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Authorities are warning that there are consequences for causing false alarms after receiving a wave of school threats following the deadly school shooting in Parkland, Florida.
Anne Arundel County has had three rumors and one confirmed threat against schools since the Florida shooting less than two weeks ago.
“In the wake of the Florida shooting, we’ve seen an increased number of rumors and heightened anxiety,” Anne Arundel County Public Schools spokesman Bob Mosier said. “We understand your anxiety. We understand the fears you have about the safety of your children. They’re the most precious things in your lives, and you are understandably afraid and anxious.”
There is an increase in threat investigations in the Baltimore area with as many as 11 in Carroll County and nine in Harford County.
“Oftentimes when we interview these kids, they think it’s funny. They think it’s a joke. They want to get out of school. So those are just some of the excuses that we hear,” Anne Arundel County police Lt. Ryan Frashure said.
Many of the threats are made on social media and spread like wildfire, Frashure said. Police said that children need to be talked to. Parents need to talk to them about what is appropriate to post and tell their children that if they see a threat to report it to a parent or other adult immediately instead of sharing it. The kids making the threats face serious consequences.
“It’s important that we know they’re going to be held accountable, that their parents are going to be held accountable and oftentimes, they’re charged, so if there’s enough evidence to charge them, they’ll be charged on a juvenile citation with disruption of school property, threats of mass violence to a school and sometimes assault, depending on what the case is,” Frashure said.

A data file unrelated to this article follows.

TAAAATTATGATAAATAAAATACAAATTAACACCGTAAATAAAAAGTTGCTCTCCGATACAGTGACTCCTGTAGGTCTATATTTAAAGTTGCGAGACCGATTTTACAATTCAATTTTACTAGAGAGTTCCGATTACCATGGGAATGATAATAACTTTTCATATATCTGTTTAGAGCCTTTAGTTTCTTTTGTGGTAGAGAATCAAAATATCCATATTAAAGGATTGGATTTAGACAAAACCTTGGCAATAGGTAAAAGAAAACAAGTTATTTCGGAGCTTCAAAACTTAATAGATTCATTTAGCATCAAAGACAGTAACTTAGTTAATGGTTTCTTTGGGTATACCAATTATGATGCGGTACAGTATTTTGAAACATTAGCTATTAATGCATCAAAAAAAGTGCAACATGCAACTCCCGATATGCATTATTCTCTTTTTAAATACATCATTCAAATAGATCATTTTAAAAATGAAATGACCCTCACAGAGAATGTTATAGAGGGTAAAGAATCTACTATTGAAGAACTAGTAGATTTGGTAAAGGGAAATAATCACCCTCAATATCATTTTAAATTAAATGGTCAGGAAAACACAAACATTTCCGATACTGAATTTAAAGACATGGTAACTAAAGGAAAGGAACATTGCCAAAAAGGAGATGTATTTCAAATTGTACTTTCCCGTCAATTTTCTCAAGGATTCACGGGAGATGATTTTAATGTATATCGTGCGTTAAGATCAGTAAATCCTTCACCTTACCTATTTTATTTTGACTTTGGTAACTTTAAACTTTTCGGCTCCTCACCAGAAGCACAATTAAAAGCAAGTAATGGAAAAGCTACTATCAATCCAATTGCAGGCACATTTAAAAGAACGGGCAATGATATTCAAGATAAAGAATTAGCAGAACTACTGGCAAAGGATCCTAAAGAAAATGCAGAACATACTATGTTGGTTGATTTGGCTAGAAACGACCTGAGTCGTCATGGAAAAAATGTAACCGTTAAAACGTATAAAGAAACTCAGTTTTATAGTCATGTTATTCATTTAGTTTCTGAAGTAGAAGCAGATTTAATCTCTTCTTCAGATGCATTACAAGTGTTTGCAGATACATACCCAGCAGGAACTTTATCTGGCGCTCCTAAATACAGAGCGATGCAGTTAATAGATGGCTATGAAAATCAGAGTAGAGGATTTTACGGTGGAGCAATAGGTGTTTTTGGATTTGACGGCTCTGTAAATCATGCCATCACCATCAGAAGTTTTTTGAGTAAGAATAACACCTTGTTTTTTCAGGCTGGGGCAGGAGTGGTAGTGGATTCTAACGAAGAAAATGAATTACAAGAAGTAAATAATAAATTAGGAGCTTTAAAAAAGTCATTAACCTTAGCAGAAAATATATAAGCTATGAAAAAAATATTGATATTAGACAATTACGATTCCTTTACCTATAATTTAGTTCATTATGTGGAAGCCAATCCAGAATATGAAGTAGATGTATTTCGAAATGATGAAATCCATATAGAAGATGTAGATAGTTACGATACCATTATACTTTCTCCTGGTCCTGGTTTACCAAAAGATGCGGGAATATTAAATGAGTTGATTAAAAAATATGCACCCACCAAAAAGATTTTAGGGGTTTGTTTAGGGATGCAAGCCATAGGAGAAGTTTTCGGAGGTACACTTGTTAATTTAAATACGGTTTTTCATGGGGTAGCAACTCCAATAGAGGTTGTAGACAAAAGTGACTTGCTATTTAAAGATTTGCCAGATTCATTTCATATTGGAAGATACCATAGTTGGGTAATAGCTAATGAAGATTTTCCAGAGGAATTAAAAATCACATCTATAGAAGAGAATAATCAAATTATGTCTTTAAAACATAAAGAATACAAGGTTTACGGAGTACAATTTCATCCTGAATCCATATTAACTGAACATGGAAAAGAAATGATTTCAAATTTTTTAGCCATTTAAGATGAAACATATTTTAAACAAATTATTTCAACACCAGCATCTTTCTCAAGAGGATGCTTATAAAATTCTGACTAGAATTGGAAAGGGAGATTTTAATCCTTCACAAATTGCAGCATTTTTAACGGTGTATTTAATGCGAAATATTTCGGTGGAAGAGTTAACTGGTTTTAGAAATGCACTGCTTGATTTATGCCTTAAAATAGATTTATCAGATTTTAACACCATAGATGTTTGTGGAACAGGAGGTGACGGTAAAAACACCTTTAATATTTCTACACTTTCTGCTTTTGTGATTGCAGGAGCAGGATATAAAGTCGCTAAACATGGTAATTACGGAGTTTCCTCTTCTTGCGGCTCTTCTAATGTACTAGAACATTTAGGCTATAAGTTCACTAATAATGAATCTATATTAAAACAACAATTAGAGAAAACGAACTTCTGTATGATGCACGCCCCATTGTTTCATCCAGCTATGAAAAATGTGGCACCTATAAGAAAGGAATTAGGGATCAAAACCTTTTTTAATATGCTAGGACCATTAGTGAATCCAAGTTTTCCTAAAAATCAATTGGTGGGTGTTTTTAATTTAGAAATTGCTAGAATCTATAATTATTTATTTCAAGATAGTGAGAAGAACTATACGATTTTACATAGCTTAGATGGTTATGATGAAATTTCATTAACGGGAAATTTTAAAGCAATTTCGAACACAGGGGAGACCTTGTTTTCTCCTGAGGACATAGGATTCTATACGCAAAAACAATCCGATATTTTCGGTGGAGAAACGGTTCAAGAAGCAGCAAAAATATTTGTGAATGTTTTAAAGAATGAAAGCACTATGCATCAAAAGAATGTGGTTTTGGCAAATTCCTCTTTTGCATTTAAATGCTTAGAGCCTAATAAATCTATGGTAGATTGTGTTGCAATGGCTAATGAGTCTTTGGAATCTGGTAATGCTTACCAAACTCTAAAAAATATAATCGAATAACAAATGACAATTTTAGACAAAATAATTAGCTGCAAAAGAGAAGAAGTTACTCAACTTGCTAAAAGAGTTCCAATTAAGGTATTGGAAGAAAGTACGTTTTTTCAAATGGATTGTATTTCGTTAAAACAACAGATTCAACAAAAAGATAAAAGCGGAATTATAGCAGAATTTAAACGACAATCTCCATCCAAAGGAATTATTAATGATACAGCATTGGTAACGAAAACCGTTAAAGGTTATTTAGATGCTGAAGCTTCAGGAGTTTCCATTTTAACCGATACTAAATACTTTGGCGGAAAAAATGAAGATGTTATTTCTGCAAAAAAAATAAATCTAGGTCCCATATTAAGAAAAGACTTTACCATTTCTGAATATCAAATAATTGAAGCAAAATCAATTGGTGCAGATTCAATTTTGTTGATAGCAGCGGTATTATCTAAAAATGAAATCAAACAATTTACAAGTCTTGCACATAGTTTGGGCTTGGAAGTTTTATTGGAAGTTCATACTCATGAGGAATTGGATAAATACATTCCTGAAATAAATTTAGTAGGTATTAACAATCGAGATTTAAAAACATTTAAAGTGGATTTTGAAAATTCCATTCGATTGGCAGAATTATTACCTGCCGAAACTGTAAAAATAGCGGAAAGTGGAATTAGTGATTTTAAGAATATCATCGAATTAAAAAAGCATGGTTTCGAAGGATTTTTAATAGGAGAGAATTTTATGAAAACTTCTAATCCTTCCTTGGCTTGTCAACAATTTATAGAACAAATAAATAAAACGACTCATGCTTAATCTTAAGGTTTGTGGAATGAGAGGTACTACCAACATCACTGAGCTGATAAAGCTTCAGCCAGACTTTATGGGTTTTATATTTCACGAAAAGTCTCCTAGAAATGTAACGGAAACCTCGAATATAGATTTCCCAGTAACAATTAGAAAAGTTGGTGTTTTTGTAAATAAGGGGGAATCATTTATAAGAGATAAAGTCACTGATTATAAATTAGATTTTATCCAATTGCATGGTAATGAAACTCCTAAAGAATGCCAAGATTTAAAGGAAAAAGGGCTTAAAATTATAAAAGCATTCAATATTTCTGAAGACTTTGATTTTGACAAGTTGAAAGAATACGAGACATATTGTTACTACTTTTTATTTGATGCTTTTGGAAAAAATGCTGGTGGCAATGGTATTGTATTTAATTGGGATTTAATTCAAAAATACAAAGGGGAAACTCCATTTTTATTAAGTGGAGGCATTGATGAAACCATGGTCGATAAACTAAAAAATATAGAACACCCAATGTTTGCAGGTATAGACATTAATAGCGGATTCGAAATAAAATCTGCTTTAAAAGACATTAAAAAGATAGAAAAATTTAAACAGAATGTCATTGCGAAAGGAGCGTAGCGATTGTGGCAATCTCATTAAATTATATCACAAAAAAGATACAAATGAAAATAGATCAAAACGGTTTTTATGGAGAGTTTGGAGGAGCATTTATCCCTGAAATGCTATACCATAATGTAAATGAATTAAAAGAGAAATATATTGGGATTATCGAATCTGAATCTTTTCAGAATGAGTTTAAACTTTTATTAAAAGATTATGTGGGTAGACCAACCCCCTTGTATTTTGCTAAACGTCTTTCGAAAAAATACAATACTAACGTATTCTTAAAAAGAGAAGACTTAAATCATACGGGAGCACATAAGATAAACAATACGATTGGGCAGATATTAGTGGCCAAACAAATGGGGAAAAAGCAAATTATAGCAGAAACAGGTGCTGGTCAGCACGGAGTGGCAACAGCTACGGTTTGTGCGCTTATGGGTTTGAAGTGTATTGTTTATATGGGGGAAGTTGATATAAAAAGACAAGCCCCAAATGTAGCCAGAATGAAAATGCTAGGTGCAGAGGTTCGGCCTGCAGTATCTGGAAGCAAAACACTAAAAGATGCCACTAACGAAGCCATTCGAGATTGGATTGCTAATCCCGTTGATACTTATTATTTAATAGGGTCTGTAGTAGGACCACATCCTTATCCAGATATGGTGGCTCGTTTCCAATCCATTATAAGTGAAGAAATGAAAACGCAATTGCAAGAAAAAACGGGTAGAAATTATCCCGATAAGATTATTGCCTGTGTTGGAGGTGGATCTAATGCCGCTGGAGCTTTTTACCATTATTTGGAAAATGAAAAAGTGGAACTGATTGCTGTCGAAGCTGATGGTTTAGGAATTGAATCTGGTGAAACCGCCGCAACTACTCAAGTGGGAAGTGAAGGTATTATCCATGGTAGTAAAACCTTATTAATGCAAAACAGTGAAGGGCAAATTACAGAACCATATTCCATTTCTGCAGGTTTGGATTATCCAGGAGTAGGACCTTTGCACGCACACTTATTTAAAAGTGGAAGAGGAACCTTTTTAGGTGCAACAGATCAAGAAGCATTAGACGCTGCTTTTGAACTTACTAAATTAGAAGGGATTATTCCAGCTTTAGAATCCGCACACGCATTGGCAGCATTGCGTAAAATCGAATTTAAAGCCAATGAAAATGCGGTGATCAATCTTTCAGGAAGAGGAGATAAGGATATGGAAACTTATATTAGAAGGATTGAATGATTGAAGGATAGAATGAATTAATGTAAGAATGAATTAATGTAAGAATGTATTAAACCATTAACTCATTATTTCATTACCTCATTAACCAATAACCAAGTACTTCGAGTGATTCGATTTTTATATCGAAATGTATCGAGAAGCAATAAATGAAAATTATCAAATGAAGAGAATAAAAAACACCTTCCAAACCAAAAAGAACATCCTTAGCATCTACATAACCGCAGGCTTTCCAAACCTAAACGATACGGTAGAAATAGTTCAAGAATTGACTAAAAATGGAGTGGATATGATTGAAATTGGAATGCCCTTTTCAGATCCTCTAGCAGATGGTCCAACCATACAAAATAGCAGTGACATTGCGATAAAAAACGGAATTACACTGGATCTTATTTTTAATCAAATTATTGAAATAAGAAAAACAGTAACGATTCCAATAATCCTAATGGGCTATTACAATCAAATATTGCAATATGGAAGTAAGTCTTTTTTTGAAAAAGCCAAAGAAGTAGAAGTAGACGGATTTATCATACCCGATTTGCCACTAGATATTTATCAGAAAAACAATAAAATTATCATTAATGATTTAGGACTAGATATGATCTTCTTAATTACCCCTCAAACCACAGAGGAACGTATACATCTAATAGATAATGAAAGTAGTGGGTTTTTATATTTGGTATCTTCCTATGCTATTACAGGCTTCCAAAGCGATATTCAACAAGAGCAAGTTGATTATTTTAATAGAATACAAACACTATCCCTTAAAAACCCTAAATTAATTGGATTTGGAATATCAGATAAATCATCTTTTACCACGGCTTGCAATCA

So far, one teenager has been charged in the threat investigations in Anne Arundel County.
Each threat is being thoroughly investigated by the Police Department, including going to the house of the student who made the threat, and that could mean consequences for the parents.
“If there are threats that are made that we deem that they’re credible, that they have access to weapons, we can certainly seize weapons that are inside that house, and we follow up with any mental health issues that we need,” Frashure said.
The school system has its own disciplinary system for threats, including suspension and expulsion.
“These are things that we take very seriously. We want to do everything we can to enhance the safety and security of our buildings, and we can’t be lenient when it comes to things like this,” Mosier said.
Some confusion online led to the lockdown of the Northeast Metropolitan Regional Vocational Technical High School in Wakefield, Massachusetts, Monday morning. Officials said a student saw a social media post about a threat at a school in Anne Arundel County, with a similar name to Northeast Vocational.